In an Unprecedented Move, OIG Expands Access to Telehealth in Response to the COVID-19 Outbreak

Epstein Becker & Green

Epstein Becker & Green

On March 17, 2020, the U.S. Department of Health and Human Services (“HHS”) Office of Inspector General (“OIG”) issued a Policy Statement[1] and a companion Telehealth Factsheet[2] notifying health care providers that they will not be subject to administrative sanctions for reducing or waiving cost-sharing amounts for telehealth services furnished to Medicare beneficiaries during the COVID-19 outbreak. The purpose behind OIG’s Policy Statement is to enable Medicare beneficiaries, who are reportedly the most vulnerable to the COVID-19 virus, to receive medical care, such as routine office visits, prescription refills, preventative screenings, and mental health services, without having to travel to a doctor’s office or a health care facility.

Typically, health care providers that routinely waive cost-sharing amounts, such as copayments, coinsurance, and deductibles, may be liable under the federal Anti-Kickback Statute,[3] the civil monetary penalty (“CMP”) and exclusion laws related to kickbacks,[4] and the CMP law prohibiting inducements to beneficiaries.[5] Notably, OIG’s Policy Statement applies to all telehealth services and is not limited to telehealth services provided in connection with the diagnosis or treatment of COVID-19. OIG’s Policy Statement permits health care providers to waive all cost-sharing amounts “for telehealth services furnished consistent with the then-applicable coverage and payment rules” during the COVID-19 public health emergency, which began on January 31, 2020.

OIG’s Policy Statement comes on the heels of HHS’s recent exercise of the authority granted to it during national emergencies to expand coverage for telemedicine services[6] and to waive potential penalties against health care providers with respect to violations of certain privacy protections associated with telehealth.[7] Medicare historically has provided very limited coverage of telehealth services, largely to benefit beneficiaries living in rural areas.[8]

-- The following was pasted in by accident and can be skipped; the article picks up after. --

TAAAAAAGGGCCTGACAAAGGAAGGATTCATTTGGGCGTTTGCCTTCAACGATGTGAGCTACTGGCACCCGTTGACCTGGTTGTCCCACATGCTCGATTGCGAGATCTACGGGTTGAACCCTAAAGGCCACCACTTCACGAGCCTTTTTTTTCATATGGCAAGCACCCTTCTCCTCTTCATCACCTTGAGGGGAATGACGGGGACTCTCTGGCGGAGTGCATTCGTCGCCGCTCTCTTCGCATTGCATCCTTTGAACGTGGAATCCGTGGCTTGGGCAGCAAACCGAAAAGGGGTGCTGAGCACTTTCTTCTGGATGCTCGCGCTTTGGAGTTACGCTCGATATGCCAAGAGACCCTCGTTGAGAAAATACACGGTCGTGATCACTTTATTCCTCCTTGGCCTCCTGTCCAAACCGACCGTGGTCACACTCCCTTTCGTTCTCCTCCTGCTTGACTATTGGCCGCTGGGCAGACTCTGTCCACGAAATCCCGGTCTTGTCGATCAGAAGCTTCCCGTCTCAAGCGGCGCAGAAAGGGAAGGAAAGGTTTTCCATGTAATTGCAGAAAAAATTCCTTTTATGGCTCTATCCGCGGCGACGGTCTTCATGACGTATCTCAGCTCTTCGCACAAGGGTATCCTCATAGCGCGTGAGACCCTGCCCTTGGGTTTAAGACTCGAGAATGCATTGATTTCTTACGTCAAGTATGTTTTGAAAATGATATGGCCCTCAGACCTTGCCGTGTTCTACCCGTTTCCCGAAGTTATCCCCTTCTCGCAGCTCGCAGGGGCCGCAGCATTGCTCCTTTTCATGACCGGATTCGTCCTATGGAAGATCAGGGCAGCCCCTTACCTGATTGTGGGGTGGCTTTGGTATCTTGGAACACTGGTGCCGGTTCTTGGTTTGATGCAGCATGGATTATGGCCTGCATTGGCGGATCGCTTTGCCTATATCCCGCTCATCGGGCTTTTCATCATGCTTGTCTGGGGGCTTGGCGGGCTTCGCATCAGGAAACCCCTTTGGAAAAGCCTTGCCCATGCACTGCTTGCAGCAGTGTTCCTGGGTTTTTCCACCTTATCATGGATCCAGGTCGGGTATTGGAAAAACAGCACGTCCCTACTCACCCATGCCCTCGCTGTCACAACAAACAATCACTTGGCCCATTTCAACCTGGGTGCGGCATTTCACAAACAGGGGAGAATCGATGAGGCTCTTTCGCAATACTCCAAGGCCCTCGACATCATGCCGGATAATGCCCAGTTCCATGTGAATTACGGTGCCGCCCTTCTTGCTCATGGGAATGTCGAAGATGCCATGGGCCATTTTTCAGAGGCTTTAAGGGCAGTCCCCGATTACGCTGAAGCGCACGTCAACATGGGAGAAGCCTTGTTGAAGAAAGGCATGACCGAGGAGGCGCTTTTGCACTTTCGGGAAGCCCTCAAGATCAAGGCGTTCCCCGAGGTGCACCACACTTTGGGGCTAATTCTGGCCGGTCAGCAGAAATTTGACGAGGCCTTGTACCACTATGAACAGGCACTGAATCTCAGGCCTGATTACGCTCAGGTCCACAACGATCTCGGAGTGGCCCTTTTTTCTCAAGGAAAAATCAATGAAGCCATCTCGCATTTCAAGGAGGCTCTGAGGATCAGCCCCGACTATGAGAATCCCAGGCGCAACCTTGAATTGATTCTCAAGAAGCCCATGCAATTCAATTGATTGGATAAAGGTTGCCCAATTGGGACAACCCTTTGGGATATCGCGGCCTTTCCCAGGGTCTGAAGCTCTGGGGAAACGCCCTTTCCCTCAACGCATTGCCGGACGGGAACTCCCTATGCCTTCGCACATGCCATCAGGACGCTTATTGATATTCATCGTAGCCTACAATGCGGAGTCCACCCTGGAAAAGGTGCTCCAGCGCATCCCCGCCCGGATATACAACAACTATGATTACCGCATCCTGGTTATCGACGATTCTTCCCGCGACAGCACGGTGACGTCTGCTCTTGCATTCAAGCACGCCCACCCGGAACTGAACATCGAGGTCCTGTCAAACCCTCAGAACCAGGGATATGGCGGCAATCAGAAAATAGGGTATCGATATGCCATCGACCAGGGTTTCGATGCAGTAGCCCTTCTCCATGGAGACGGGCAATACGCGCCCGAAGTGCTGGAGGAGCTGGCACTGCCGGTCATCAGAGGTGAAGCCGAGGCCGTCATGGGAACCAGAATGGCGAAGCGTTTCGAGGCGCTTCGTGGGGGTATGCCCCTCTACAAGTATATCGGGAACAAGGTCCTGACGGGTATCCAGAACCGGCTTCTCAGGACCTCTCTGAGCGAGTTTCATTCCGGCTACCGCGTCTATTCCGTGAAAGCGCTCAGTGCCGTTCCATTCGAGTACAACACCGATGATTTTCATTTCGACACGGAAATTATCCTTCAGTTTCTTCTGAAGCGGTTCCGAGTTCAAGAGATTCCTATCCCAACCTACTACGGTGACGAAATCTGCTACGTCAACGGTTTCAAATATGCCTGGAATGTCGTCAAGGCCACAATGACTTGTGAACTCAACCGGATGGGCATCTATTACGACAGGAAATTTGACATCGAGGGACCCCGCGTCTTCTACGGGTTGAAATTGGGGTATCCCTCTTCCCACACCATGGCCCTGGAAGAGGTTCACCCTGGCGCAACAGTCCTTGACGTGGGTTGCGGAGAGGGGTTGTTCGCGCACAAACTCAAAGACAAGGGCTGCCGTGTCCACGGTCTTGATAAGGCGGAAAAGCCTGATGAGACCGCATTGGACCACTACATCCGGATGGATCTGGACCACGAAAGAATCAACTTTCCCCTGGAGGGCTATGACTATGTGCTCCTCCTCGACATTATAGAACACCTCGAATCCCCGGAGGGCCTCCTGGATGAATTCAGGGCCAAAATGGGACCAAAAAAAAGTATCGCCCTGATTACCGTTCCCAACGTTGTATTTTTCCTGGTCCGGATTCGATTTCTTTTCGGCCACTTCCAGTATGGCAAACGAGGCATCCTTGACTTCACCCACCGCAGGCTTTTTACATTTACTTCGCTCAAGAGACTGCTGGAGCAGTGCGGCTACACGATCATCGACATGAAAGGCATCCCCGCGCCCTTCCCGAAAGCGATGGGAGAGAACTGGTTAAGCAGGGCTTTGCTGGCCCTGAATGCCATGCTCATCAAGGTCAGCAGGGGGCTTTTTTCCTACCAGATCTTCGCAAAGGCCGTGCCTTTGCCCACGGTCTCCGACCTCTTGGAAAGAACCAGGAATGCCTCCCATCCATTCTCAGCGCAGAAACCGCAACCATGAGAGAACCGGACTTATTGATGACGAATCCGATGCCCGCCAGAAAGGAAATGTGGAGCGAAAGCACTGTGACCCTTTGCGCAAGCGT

Although OIG’s Policy Statement does not require health care providers to reduce or waive cost-sharing obligations, the Telehealth Factsheet informs Medicare beneficiaries that their health care providers are not required to charge any cost-sharing amounts for telehealth services. Consequently, given the current crisis, we anticipate that many health care providers will begin providing telehealth services to Medicare beneficiaries in a variety of new treatment areas, and will waive these cost-sharing amounts.

HHS recently enacted initiatives provide new ways for Medicare beneficiaries to receive the care they require while staying at home (thus, adhering to government directives regarding social distancing during the COVID-19 outbreak). Health care providers now have unprecedented flexibilities with respect to telehealth services for Medicare beneficiaries—at least temporarily.


[1] OIG Policy Statement Regarding Physicians and Other Practitioners That Reduce or Waive Amounts Owed by Federal Health Care Program Beneficiaries for Telehealth Services During the 2019 Novel Coronavirus (COVID-19) Outbreak, March 17, 2020, available at

[3] 42 U.S.C. 1320a-7b(b).

[4] 42 U.S.C. 1320a-7(b)(7) and 1320a-7a(a)(7).

[5] 42 U.S.C. 1320a-7a(a)(5).

[6], Telehealth (“Due to theCoronavirus (COVID-19)Public Health Emergency, doctors and other health care providers can use telehealth services to treat COVID-19 (and for other medically reasonable purposes) from offices, hospitals, and places of residence (like homes, nursing homes, and assisted living facilities) as of March 6, 2020. Medicare will pay for these services for patients who have seen the health care provider or another health care provider in the same practice. Coinsurance and deductibles apply.”), available at

[7] OCR Announces Notification of Enforcement Discretion for Telehealth Remote Communications During the COVID-19 Nationwide Public Health Emergency, available at

[8] See Epstein Becker Green’s blog post “Congress’s COVID-19 Funding Legislation Expands Access to Telehealth Services for Medicare Beneficiaries,” available at, for a more comprehensive discussion of Medicare’s historically limited telehealth coverage and recent expansions. Additionally, see Epstein Becker Green’s analysis of New York State’s telemedicine expansion, available at

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DISCLAIMER: Because of the generality of this update, the information provided herein may not be applicable in all situations and should not be acted upon without specific legal advice based on particular situations.

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